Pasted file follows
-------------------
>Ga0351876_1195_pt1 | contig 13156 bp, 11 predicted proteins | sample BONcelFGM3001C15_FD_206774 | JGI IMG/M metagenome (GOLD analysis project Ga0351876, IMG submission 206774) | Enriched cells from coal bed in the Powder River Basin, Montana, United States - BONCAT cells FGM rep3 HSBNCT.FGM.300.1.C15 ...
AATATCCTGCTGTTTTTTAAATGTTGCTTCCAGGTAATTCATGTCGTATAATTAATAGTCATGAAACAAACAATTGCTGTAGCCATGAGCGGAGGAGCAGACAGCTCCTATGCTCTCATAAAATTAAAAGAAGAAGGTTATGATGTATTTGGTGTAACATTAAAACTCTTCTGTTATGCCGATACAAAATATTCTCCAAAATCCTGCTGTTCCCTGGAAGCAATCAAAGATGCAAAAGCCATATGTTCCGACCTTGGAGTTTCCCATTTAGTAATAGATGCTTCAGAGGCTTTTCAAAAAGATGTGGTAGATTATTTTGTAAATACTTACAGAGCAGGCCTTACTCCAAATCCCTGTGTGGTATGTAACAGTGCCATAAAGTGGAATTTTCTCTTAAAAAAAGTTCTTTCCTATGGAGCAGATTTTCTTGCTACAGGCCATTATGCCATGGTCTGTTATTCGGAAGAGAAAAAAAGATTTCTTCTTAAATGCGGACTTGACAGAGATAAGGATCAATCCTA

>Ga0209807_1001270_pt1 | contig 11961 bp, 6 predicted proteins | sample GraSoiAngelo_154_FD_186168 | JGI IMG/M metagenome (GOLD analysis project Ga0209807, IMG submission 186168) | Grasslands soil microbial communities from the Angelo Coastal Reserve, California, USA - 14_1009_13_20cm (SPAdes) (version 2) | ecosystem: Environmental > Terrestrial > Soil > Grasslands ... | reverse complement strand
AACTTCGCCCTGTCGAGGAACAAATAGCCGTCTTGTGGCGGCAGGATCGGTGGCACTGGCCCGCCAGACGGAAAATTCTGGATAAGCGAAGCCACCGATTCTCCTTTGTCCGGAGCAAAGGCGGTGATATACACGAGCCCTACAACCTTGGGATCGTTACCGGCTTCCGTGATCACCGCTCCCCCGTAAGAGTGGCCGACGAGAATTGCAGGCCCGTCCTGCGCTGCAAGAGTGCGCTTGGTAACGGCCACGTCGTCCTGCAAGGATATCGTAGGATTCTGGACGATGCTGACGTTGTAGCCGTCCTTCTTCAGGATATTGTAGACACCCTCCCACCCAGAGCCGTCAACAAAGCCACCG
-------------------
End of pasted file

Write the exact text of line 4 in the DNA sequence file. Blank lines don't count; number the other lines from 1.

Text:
AACTTCGCCCTGTCGAGGAACAAATAGCCGTCTTGTGGCGGCAGGATCGGTGGCACTGGCCCGCCAGACGGAAAATTCTGGATAAGCGAAGCCACCGATTCTCCTTTGTCCGGAGCAAAGGCGGTGATATACACGAGCCCTACAACCTTGGGATCGTTACCGGCTTCCGTGATCACCGCTCCCCCGTAAGAGTGGCCGACGAGAATTGCAGGCCCGTCCTGCGCTGCAAGAGTGCGCTTGGTAACGGCCACGTCGTCCTGCAAGGATATCGTAGGATTCTGGACGATGCTGACGTTGTAGCCGTCCTTCTTCAGGATATTGTAGACACCCTCCCACCCAGAGCCGTCAACAAAGCCACCG